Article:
On the last week of October the Mexican people of Tepoztlán, Morelos expelled the local police chief from the area after an increase of violence in the city. The local mayor of the town, which is located 80 kilometers south of Mexico City, removed the police commander and seven of his subordinates after a mobilization from residents. Now the security of Tepoztlán is in the hands of citizen brigades, bringing back a period from the 1990s when the crime rate was lowered dramatically due to the departure of the police.
Huh. Fewer police leading to less crime? In a country where the narcos and the government and law enforcement have been thoroughly integrated at least since the Harrison Narcotics Act of 1914 and the beginning of the U.S. drug war? Who'da thunk it?
MEXICO CITY (AP) — Mexican police on Friday detained a minor accused of working as a gunman for a drug cartel after shocking videos and photos surfaced online of fresh-faced boys mugging for the camera with guns and corpses.
One video, briefly posted on YouTube, showed a youth, apparently in his teens, confessing to working for a branch of the Beltran Leyva cartel. While the authenticity of the video could not be determined, cartels in Mexico frequently post such interrogation videos to expose their rivals' crimes.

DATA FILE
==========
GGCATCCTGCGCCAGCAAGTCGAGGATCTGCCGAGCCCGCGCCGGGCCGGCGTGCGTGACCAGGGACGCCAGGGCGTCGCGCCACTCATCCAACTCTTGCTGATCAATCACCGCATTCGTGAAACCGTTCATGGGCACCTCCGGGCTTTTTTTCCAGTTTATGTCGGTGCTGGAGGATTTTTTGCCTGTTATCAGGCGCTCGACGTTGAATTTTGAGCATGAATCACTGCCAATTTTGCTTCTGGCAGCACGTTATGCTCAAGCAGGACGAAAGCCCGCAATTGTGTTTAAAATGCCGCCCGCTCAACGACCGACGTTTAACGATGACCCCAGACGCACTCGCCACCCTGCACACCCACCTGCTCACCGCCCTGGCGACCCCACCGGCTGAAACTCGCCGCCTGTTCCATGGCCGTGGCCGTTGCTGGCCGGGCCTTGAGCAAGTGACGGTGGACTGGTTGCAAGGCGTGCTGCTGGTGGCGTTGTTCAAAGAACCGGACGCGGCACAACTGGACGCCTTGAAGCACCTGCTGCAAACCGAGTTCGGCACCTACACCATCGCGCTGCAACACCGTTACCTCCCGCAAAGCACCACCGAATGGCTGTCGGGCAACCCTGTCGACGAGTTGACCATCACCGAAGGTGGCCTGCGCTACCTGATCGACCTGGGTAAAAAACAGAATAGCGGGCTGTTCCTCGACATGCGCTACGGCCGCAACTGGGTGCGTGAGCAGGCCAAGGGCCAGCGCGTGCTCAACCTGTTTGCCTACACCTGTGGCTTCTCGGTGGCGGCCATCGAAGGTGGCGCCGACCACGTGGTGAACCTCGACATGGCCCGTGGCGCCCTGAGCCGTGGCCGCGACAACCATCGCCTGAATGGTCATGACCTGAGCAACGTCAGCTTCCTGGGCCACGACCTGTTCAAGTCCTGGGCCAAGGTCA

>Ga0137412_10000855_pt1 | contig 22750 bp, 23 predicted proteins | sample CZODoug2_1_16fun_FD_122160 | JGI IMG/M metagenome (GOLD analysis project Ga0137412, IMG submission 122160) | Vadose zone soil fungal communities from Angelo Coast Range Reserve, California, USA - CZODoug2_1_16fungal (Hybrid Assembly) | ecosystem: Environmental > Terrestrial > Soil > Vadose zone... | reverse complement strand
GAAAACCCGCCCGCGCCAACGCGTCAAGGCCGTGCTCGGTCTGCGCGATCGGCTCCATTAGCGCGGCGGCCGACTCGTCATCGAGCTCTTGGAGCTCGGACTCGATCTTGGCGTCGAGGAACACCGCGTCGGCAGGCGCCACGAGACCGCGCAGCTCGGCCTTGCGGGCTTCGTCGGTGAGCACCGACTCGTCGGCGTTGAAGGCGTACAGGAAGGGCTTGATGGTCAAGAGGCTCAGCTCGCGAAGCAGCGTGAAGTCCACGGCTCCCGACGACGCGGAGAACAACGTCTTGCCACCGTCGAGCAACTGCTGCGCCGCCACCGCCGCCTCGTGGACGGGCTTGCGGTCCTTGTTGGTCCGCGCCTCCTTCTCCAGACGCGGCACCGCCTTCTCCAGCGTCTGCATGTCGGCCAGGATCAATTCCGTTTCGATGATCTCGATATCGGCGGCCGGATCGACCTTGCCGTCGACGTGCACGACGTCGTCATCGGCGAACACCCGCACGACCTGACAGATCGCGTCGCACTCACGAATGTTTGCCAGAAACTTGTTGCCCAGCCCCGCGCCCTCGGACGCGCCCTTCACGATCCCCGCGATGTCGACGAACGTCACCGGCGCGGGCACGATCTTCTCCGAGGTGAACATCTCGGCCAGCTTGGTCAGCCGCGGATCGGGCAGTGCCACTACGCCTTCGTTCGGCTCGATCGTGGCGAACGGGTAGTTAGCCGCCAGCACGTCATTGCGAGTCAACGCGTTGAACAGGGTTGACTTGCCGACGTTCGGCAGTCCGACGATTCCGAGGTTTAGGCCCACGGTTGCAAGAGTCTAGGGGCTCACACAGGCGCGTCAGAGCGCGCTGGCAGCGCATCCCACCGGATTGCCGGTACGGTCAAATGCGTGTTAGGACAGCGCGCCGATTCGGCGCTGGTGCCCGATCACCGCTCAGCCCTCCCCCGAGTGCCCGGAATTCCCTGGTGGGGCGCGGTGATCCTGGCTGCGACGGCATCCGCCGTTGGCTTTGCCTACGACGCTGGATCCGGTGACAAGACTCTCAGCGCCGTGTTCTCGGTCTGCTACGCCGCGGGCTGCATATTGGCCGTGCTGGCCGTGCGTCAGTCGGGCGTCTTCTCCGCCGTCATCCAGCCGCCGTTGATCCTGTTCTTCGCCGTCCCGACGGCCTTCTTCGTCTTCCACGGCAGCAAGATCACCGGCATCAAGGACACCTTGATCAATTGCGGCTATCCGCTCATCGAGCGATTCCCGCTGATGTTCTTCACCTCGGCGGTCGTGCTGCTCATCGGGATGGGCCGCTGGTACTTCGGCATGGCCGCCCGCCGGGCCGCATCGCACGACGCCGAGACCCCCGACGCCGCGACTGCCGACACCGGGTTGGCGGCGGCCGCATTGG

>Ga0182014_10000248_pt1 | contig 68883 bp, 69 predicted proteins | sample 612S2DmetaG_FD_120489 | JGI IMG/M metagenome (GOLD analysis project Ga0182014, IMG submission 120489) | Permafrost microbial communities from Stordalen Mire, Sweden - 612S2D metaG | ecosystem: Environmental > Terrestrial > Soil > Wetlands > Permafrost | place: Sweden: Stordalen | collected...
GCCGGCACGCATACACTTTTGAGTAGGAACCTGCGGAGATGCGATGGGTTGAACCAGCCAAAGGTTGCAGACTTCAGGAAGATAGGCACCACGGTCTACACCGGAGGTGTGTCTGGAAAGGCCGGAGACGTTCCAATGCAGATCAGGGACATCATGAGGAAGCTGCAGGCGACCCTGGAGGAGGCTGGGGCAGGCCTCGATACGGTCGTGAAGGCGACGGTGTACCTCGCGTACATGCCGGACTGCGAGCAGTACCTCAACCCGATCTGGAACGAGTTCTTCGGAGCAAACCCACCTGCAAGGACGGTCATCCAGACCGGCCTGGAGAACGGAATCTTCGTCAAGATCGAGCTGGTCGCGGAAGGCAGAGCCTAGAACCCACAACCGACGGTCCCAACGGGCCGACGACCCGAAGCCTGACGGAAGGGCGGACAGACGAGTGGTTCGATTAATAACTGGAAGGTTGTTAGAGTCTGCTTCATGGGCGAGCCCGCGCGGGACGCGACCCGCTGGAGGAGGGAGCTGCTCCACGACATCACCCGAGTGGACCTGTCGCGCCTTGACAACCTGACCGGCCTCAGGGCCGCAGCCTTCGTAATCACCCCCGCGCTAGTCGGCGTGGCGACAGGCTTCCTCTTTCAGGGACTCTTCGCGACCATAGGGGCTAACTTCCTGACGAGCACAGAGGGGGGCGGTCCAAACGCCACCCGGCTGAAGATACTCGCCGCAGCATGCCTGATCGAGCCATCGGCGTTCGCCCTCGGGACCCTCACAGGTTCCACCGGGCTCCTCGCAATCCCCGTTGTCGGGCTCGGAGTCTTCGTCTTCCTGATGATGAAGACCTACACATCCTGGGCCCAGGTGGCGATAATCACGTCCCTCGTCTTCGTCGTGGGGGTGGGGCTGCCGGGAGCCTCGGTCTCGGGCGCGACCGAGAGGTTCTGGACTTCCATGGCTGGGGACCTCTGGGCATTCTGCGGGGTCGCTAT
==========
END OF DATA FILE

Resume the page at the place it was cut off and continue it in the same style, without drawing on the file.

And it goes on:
The youth tells an unseen questioner that his gang was paid $3,000 per killing.
"When we don't find the rivals, we kill innocent people, maybe a construction worker or a taxi driver," the youth is heard saying.
And who's arming these kids? The same people who are buying their drugs: U.S. citizens. From WLKY in Kentucky:
On Tuesday, two students from the University of Texas at El Paso were shot and killed, just over the Mexico side of the border. On Wednesday, gunmen attacked the newsroom of a newspaper in Acapulco, peppering the building with bullet holes. Six Americans have been killed this month as a result of the violence.
Mexico's brutal drug war is fed, in part, by firearms.
Mexico's president said earlier this year that over a three-year period, about 75,000 guns were seized in his country. Most estimates are that about 80 percent of those firearms were bought in the United States.
Now, it appears some of those guns could have been purchased in the Louisville area.
And how are the people of Ascension, who ejected the police last month, doing? I can't find any specific updates—hey New York Times, got a Mexico correspondent you could send there? We'd all love to hear how this experiment is going—but there don't seem to be any screaming headlines about anarchic violence or soaring crime rates...